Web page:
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## Queries on unbounded knapsack

Given $$n$$ types of items with integer cost $$c_{i}$$ (there is an unlimited number of items of each type), such that $$c_{i} \leq c$$ for all $$i = 1, 2, \dots, n$$, answer (a lot of) queries of form “is there some set of items of total weight $$w$$?” in time $$O(1)$$ with some kind of precalculation in time $$O(n c \log c)$$.

I’ve got a hint – for every $$i = 0, 1, 2, \dots, c – 1$$ find minimal $$x$$ such that there is a set of items with total weight $$x$$ and $$x \equiv i \quad (\bmod c)$$. How to calculate all $$x$$‘s and how to use them to answer the queries?

This problem is somehow related to graphs and shortest paths, but I don’t understand the connection between actual knapsack-like thing and graphs (maybe there is some graph with paths of desired weight?).

Source: problem 76 on neerc.ifmo.ru wiki.

## 0/1 Knapsack in bottom up approach

I’ve tried the Recursive, Memoization and DP-Top-Down approach of Knapsack problem. But not able to restructure the code for DP-Bottom-Up approach. Below is my code, its only working for fewer inputs.

def knapsackBFBottomUp(W, val, wt):     n = len(val)     dp = [[0 for i in range(W+1)] for i in range(n+1)]      for i in range(n-1, -1, -1):         for j in range(W-1, -1, -1):             if j > wt[i]:                 ans = dp[i+1][j]             else:                 ans1 = val[i] + dp[i+1][j+wt[i]]                 ans2 = dp[i+1][j]                 ans = max(ans1, ans2)             dp[i][j] = ans     return dp   n = int(input()) W = int(input()) val = list(int(i) for i in input().strip().split(' ')) wt = list(int(i) for i in input().strip().split(' ')) print(knapsackBFBottomUp(W, val, wt))  Input Which I've used. 3 2 20 30 40 1 1 1  Returns Answer as 70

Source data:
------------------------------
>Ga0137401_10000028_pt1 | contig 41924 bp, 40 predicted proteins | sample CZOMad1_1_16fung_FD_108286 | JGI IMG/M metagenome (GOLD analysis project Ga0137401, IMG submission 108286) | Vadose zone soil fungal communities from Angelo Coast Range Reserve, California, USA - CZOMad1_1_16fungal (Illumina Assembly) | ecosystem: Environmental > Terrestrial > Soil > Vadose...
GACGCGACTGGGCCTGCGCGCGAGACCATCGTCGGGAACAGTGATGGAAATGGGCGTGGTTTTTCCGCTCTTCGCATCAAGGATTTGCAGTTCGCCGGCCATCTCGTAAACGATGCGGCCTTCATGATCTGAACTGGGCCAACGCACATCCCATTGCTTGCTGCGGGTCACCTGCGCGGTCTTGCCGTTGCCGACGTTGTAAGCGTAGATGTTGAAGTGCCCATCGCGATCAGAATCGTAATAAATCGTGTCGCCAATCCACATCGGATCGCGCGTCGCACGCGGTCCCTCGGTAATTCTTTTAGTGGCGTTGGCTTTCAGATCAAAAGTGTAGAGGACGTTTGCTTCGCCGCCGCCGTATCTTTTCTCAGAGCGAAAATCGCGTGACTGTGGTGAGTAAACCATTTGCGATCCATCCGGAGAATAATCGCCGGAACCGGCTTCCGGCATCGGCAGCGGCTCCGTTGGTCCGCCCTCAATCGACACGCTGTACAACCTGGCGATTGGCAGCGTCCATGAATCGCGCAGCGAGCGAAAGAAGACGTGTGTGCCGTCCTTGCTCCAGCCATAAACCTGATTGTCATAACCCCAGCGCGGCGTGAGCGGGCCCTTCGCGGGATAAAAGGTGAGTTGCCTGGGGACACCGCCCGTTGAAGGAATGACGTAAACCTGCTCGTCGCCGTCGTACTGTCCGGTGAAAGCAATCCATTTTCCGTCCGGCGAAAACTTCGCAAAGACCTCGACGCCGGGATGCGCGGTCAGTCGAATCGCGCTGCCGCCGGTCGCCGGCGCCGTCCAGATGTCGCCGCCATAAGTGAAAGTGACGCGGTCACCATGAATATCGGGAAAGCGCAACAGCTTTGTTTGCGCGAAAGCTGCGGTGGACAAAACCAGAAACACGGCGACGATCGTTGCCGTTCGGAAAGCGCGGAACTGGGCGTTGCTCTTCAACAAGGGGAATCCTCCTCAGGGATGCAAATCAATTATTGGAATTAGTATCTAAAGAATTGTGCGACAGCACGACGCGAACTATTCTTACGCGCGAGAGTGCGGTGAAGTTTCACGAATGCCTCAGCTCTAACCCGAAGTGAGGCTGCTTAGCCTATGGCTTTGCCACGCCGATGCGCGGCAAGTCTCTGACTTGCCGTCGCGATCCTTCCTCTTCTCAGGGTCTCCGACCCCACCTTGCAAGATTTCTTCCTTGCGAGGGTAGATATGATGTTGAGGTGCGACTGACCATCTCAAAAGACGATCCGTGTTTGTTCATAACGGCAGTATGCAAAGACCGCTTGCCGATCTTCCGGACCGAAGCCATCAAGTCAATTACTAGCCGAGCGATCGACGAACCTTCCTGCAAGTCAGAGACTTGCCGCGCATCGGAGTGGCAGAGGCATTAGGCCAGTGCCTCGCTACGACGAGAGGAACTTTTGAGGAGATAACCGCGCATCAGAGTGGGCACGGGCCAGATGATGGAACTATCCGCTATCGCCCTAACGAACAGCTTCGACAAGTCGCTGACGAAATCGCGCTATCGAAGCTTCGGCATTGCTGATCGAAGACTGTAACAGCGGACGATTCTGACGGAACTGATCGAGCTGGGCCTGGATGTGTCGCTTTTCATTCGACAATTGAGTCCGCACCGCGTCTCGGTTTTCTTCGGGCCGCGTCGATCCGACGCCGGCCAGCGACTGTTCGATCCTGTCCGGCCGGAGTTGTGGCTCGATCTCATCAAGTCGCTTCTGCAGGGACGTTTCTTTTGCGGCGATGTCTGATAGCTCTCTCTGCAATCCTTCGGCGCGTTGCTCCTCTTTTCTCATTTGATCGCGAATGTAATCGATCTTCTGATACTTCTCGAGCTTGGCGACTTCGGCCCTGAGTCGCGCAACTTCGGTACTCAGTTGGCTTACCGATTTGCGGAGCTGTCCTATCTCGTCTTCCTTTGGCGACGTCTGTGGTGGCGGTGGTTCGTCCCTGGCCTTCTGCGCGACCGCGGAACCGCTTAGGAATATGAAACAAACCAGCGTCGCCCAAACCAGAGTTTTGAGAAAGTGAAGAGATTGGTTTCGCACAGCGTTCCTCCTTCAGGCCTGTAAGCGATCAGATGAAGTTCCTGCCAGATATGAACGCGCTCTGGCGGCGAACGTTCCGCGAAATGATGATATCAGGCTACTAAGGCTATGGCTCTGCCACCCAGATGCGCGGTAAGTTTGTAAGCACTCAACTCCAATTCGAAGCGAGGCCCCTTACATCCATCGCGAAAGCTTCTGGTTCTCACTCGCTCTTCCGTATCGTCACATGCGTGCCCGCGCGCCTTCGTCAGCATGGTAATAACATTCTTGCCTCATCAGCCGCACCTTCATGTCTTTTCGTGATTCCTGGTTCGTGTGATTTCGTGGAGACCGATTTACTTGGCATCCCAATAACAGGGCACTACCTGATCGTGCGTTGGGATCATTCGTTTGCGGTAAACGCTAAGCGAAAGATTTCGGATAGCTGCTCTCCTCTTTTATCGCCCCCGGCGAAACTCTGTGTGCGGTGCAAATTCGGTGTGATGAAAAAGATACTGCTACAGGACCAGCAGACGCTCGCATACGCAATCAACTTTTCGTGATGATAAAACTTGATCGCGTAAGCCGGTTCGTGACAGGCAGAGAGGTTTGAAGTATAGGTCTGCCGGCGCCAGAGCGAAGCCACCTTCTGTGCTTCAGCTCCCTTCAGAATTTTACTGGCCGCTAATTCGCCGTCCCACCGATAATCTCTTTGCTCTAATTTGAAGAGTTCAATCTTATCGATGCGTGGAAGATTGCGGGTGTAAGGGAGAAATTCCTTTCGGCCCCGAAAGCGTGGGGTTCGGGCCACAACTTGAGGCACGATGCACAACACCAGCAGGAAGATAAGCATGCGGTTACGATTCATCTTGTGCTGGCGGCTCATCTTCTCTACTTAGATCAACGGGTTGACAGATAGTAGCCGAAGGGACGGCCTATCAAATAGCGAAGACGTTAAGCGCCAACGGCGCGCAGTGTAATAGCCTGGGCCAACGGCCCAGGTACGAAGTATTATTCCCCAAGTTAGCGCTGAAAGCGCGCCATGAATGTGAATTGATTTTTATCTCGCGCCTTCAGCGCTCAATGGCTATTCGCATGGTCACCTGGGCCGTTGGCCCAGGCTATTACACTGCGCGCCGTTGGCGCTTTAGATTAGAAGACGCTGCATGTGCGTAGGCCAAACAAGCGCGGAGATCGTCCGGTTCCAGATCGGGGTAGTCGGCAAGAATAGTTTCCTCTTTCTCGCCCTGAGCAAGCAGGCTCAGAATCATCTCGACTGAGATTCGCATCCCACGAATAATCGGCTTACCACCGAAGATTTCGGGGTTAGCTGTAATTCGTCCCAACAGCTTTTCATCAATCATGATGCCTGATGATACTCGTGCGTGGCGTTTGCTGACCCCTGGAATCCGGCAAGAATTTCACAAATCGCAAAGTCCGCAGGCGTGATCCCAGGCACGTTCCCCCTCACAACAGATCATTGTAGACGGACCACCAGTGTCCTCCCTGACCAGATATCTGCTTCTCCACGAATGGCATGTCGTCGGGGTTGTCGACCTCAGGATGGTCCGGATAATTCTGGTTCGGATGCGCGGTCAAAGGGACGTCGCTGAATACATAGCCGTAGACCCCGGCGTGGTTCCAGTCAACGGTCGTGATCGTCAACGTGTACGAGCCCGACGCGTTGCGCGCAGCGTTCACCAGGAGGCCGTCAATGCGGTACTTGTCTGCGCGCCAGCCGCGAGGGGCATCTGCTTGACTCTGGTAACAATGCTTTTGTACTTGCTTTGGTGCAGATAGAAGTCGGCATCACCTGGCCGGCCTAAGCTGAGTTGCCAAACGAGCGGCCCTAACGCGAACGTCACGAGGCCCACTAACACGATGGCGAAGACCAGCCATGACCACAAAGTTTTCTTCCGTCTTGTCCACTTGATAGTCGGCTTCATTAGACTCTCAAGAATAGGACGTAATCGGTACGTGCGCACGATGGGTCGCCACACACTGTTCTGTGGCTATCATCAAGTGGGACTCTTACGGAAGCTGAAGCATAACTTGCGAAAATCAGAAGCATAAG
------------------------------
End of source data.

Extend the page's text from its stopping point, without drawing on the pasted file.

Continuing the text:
Can any one please assist me what I’m missing here? I’ll be very thankful to you.

## Knapsack Problem: Understanding the working

Example of a KnapSack Problem

+----------+---+---+---+---+ |   Item   | 1 | 2 | 3 | 4 | +----------+---+---+---+---+ |  Weight  | 1 | 3 | 4 | 5 | +----------+---+---+---+---+ |   Value  | 1 | 4 | 5 | 7 | +----------+---+---+---+---+ 

n represents the number of items and w represents weight units. There should be n+1 rows and w+1 columns as discussed in the link:

Another Example from another site

In the example we have w = 7 and n= 4, therefore there should be 5 rows and 8 columns. There are 8 columns but only 4 rows.

Q. I can’t understand why they have 4 rows?

Then they started filling the first column: Table, Table1, Table2, Table. This will all be zeros, this is because capacity is zero in all the above cases.

But for first row, I am confused:

Table: capacity is 0, so its 0 (OK)   Table : capacity is 1, so its 1 (OK)  Table: capacity is 2, but no item with weight 2, so 1 is fine  Table: capacity is 3, we have an item of weight 3 so we can write 3, but they wrote 1, I can n’t understand